(This one's for the designers, so for everyone else, here's some pretty and thematically-related yarn: )
Stash that green, yo!
I feel like I am always seeing designers bemoan how rarely their patterns actually cover the true costs of their creation. That's not surprising- the hours knitting, the testing, the editing, the photography... it all adds up! While a new business probably shouldn't expect to be profitable right off the bat, there does come a point where something has to give- either you need to take in more money, or hemorrhage out less of it. Since pattern prices are fairly fixed (try asking more than $6 or $7 for something and just see what kind of nasty emails you get!) and increasing your sales is a whole 'nother topic (that you are already putting a lot of effort into, right?) today I wanted to focus on ways to cut your production costs.
Save up a few patterns to photograph and have edited all at once. Tech editors, photographers, and models often have a minimum rate- for instance a TE might charge you for a minimum of 1 hour even if the edit was quicker than that, or a photographer might have travel costs rolled into her fee. By doing multiple patterns at once, you'll save. Even if you're just doing it yourself, I find it's easier to get into "groove" and batch photograph, type, etc.
2. Shop around
A good photographer, illustrator, or tech editor is definitely worth paying for and you shouldn't just go with the cheapest candidate. That said, there are differences in pricing, service, and turn-around time - try working with a few different folks until you find someone who really clicks. Be aware of exchange rates- a falling dollar might mean that it's pricey for a US designer to work with a UK tech editor (even though the TE is charging a totally fair price.) On the other hand, if your country's currency is the strong one, it might be worth looking cross the border/ocean for your contractors. Shop around for your web services as well- there's a wide range of pricing for things like hosting, domain names (you probably don't need to spend more than $10 a year on a domain name unless you want something very specific and in-demand) mailing list services, etc.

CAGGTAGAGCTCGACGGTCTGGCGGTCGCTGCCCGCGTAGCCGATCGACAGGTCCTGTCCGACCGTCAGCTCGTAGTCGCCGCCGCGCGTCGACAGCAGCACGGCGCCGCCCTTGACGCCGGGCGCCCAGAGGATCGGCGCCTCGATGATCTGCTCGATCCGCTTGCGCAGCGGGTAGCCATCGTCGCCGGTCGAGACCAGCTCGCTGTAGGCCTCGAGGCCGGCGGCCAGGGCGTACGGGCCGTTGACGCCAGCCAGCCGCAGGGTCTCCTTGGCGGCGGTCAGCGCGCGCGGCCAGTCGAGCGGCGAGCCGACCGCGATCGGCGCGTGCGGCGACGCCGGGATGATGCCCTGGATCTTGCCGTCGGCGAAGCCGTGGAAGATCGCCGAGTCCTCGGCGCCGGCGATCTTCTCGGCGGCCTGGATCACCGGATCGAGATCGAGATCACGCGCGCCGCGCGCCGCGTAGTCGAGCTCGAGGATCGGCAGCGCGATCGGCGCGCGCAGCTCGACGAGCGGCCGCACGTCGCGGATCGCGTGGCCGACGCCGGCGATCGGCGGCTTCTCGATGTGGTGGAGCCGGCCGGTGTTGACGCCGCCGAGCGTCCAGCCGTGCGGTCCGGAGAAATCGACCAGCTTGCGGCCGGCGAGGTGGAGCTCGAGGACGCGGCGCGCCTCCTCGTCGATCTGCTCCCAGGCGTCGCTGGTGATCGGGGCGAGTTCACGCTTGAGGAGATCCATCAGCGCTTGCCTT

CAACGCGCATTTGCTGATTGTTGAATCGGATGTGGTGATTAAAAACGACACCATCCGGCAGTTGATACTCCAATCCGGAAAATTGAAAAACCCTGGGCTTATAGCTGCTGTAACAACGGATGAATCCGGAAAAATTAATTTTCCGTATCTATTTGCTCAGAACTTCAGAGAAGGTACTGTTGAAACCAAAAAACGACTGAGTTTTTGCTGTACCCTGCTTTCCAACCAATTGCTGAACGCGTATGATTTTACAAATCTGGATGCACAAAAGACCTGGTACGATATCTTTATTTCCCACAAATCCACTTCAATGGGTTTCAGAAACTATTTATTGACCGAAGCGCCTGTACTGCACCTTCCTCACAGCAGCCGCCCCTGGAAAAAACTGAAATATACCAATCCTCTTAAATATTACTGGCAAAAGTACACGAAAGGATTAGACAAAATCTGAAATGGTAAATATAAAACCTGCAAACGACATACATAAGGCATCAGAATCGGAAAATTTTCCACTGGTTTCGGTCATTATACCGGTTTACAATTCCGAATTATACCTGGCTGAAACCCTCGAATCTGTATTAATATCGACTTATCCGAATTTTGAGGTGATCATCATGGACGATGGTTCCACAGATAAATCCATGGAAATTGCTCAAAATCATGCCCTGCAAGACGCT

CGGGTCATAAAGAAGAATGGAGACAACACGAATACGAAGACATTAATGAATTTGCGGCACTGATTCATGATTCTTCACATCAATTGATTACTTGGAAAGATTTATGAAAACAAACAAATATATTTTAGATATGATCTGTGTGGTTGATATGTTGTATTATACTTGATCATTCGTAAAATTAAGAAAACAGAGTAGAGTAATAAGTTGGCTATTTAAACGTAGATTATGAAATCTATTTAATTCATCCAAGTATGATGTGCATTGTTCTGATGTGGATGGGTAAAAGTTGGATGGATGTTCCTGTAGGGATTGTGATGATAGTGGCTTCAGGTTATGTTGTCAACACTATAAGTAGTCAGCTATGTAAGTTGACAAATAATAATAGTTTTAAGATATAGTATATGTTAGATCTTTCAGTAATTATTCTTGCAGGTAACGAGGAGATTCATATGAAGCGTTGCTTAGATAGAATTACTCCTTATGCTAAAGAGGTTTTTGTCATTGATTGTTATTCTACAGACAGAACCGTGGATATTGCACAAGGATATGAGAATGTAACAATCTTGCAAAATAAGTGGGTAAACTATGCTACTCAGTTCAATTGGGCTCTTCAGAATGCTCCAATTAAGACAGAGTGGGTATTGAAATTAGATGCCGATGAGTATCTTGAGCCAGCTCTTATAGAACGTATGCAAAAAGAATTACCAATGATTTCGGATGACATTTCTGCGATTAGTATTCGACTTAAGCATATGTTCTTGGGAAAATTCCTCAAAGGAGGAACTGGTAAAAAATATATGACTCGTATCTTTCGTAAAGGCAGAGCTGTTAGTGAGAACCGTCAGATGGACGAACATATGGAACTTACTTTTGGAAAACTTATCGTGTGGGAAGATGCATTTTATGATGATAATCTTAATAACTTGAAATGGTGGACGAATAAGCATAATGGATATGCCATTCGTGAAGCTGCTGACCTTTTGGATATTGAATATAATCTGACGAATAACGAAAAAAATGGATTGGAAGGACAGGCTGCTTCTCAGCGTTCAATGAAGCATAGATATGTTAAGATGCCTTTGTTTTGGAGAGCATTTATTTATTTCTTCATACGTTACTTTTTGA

Technically the only thing you truly need to outsource is testing/tech editing. The rest, you can learn to do yourself if you really want to- it's just a matter of whether you've got more time or more money ;-) We'll assume, for the moment, that you're richer in time. Hit up the library and YouTube and devote some afternoons to learning to shoot great photos or use a graphics program. It might take you a full day to learn to draw schematics in Inkscape... but once you know how to do it it's something you'll never have to outsource again. Photography can be tricky to learn as there are so many variables, but once you've nailed a great, reliable recipe for shooting patterns (e.g. "This wall has great light between 3 and 5 pm on overcast days, and then I'll just need to bump the contrast and saturation up a little in an editing program") you can go back to it over and over. (While, of course, practicing and learning more in the meantime. You might get bored with that wall eventually!) You can even be your own model if you've got a tripod and remote (both fairly cheap.) Need a logo? It could be a complicated graphic.... but it could also be your name written out in an awesome font that you bought from a typeface designer for a few bucks. Maybe stick some lines under it or a circle around it.
4... but know when to Buy
If something is going to take you an insane number of hours to learn, doesn't sound particularly appealing, and especially if it's something you'll only need to buy once... it might be worth it to buy instead. A great example is a blog template- you can get a gorgeous one for $30 or less on etsy, stick your custom logo/picture/links/etc into it, and voila! No need to learn CSS (a little basic html/CSS knowledge is super helpful for tweaking, but for the most part you can Google "How do I do X in blogger/wordpress" and find a very specific walkthrough.) Or maybe you absolutely HAVE to have a graphic logo, in which case... you should probably hire a pro if you haven't had much experience. While a nice text logo looks perfectly profesh, amateur graphics scream "I did this myself and I don't really know what I'm doing!" Likewise, if you really can't seem to get the hang of taking pattern photos... find a photographer. Photos are so very, very important, and while I think most people could learn to do it themselves given time, practice, and half-decent equipment, if you're not there yet, don't settle. (Side note: I will give you a recommendation that I think I have given to literally every designer I've ever done a Brain-Sesh with: read this book.)
5. Beg, Barter or Steal